Friday, February 13, 2009

The Survival Of Misunderstanding

This post is, in a way, about something Charles Darwin said.

Mostly, though, it is about something Charles Darwin didn't say.

There were two important 200th birthdays yesterday: Abraham Lincoln and Charles Darwin. Both born on February 12, 1809, they had their bicentennials celebrated this week. In the USA, it seems that (perhaps understandibly) that the Lincoln celebrations overshadowed those for Shrewesbury's favorite son.

As for Lincoln, by the way, check out this balanced assessment of Lincoln's legacy and this book
that connects Darwin and Lincoln and their influence on the modern world.

The media coverage of Darwin this week (and any time that Darwin's name gets mentioned) always seemed to mention the two key phrases connected to Darwin and his ideas: "natural selection" and "survival of the fittest."

Well, that's what Darwin was all about, right?

Not exactly.

Darwin did use the phrase "natural selection." As for "survival of the fittest," it is more complicated.

Darwin DID use the phrase "survival of the fittest," but it didn't have the connotations that have become ascribed to this loaded concept. In Origin of Species, Darwin uses "survival of the fittest" as a metaphor for his idea of natural selection, not as a scientific concept or description.

The meaning of "survival of the fittest" as we have come to know it traces its origins to the British philosopher Herbert Spencer.

Spencer used the phrase in his 1864 book Principles of Biology after having read Darwin's work. He used the phrase as a characterization of Darwin's ideas. In fact, Spencer disagreed with Darwin's notions, preferring Lamarck's idea of use inheritance, which argues that the use or disuse of an organ or trait could be inherited by subsequent generations (Jenks, did I get that right?)

That's not the way, incidentally, that "survival of the fittest" is usually used, though. The more popular use is more polemical, incendiary and mistaken.

"Survival of the fittest" is bandied about as a catch-phrase for all that is wrong with society and all this wrong is blamed (mistakenly) on Darwin and (also mistakenly) on Spencer.

What is this great societal wrong, you ask? Well, social Darwinism, that's what.

Social Darwinism is often linked with the (perceived) evils of capitalism. This is done thusly: if capitalism is based on competition between competing parties in pursuing incentives, then it is no small step to see that those who are successful are in some way inherently better than those who are not. This means that capitalists believe that the poor are somehow inherently deficient and therefore lesser beings than the rich.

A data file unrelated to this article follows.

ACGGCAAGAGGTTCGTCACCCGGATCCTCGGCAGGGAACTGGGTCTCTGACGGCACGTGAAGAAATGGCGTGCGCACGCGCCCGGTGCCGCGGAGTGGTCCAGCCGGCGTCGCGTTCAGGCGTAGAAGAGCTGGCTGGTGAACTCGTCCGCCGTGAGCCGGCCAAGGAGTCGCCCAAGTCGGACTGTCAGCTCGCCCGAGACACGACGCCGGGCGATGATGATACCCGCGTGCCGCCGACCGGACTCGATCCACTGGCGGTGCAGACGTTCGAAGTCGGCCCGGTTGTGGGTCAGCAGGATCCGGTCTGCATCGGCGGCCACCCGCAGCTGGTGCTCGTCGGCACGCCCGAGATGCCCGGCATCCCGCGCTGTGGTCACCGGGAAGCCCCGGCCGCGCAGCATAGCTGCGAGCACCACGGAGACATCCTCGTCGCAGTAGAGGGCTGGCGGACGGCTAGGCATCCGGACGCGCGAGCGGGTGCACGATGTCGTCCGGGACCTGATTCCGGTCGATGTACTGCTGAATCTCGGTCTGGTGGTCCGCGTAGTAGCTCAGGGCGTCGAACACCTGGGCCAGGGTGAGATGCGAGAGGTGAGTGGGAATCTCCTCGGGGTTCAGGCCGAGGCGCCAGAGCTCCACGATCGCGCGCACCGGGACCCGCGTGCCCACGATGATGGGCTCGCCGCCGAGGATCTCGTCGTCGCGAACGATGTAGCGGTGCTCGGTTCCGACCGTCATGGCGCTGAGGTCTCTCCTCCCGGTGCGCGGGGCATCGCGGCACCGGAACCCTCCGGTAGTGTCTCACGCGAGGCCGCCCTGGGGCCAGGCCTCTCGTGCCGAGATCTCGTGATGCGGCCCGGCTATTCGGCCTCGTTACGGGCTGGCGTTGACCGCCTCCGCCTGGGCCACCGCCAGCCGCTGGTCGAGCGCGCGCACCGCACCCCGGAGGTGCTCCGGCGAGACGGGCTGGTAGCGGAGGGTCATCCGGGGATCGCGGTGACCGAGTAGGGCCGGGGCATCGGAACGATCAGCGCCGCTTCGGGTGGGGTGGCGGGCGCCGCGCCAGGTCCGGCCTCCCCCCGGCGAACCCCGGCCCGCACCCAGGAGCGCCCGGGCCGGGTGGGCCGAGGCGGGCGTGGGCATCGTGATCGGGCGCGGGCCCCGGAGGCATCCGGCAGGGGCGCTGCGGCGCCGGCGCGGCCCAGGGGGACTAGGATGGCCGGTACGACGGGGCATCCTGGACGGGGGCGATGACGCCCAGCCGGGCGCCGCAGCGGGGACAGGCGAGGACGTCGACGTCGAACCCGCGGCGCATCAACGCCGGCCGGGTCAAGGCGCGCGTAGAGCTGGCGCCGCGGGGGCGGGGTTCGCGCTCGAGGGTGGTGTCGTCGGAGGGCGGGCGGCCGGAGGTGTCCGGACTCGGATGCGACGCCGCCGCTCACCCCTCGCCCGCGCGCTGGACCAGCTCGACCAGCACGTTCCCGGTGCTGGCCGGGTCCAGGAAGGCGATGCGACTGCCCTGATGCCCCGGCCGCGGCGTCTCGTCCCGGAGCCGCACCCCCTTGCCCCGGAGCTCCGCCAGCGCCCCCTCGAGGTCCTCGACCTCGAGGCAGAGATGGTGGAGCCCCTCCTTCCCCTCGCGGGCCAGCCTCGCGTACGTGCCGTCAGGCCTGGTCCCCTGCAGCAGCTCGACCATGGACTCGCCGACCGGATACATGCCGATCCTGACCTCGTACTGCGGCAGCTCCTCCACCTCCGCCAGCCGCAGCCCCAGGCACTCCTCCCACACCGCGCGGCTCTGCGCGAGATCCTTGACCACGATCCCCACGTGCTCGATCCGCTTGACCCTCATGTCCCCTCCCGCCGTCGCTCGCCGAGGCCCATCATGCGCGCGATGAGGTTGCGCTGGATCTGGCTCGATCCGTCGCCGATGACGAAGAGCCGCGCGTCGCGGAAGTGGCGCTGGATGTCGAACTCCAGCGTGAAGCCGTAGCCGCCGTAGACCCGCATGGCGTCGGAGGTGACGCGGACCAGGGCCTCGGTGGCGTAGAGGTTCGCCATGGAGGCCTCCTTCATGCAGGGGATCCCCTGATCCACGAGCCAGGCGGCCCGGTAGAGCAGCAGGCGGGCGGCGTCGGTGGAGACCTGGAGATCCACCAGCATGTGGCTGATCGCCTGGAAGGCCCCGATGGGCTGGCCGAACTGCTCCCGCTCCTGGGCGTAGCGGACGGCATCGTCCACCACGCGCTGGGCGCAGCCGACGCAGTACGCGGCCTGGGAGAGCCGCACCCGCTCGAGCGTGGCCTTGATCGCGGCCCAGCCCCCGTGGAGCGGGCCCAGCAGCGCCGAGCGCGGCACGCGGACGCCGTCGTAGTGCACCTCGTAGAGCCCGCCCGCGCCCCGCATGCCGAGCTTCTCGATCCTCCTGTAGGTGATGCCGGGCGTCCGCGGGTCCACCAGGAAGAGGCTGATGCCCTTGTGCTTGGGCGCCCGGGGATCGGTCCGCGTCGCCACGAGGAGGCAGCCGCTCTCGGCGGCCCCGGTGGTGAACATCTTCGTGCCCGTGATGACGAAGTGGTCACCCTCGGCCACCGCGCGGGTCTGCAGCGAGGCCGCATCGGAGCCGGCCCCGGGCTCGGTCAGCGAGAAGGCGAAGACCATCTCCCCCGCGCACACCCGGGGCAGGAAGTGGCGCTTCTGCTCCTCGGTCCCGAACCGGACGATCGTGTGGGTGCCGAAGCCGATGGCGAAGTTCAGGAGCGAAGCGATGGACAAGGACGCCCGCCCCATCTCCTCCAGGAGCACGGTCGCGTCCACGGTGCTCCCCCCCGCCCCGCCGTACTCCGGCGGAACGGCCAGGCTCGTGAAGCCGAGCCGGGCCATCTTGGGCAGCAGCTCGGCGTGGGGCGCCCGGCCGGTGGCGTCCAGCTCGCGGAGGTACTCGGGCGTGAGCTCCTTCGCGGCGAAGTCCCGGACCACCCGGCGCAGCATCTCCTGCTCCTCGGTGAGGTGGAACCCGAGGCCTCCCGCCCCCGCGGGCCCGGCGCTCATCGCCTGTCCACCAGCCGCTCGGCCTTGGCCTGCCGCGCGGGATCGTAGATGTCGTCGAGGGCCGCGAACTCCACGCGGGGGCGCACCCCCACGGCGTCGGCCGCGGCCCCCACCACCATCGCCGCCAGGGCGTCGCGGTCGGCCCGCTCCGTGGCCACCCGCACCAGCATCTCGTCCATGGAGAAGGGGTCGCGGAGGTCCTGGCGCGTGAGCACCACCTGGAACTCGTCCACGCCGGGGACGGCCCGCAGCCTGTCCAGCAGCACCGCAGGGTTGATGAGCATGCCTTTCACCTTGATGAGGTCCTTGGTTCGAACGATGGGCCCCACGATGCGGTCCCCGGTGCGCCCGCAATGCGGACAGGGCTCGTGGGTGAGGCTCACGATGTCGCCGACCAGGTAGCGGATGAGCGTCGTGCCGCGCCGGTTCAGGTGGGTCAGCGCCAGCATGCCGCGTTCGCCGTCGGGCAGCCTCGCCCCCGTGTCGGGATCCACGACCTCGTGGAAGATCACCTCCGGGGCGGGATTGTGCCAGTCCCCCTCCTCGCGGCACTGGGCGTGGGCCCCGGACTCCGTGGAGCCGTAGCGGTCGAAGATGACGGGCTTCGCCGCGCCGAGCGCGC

Spencer believed this. Francis Galton, the originator of the idea of eugenics, believed this. Thomas Malthus may have hinted at aspects of this.

But...is this connection appropriate?

While it is certain that Herbert Spencer thought that society was evolving toward greater freedom for individuals, it is less certain that he believed that he thought the poor were inherently inferior. Francis Galton, while he believed that "more fit" people should reproduce more, he certainly didn't advocate genocide on the poor. He merely wanted to reform morals so that the poor would (in his estimation) become more fit. Thomas Malthus, while related to these notions, was more concerned with food supply and land reform. In any event, furthermore, he might have been wrong.

These qualifications, while interesting, do not answer the above question. So, is capitalism inherently flawed and elitist?

The best answer to this (in this situation, anyway) comes from Ludwig von Mises, one of the leading lights of the Austrian school of economics.

Mises argued that social Darwinism fundamentally contradicts the classical liberal ideas that helped give birth to our modern notion of capitalism and competitive markets. He says this is the case because the traits that lend to social cooperation (rather than "natural" aggression) are those that lead to maximize offspring in a given environment.

So, great. Where does this leave us?

It leaves us with the idea that, before using a phrase as loaded as "social Darwinism," it would behoove all of us to understand what it means and that in reducing complex ideas to tag-lines, we often do those ideas a disservice and make them less (rather than more) clear.

So, keep it simple, stupid, but don't make it so simple that it becomes stupid, stupid.

1 comment:

the iNDefatigable mjenks said...

Yeah, that's pretty much Lamarck in a nutshell.

When in doubt, you can always use the notion put forth my Lamarck that a Giraffe's neck grew longer because its ancestors stretched to get higher leaves.

Counter that with Darwin in that the ancestors of the giraffe with the longer necks were able to out compete other ancestors, and were therefore stronger and better suited to survive and pass along their traits.

With Lamarck, the ancestors are doing the changing whereas with Darwin, the descendants are doing the changing.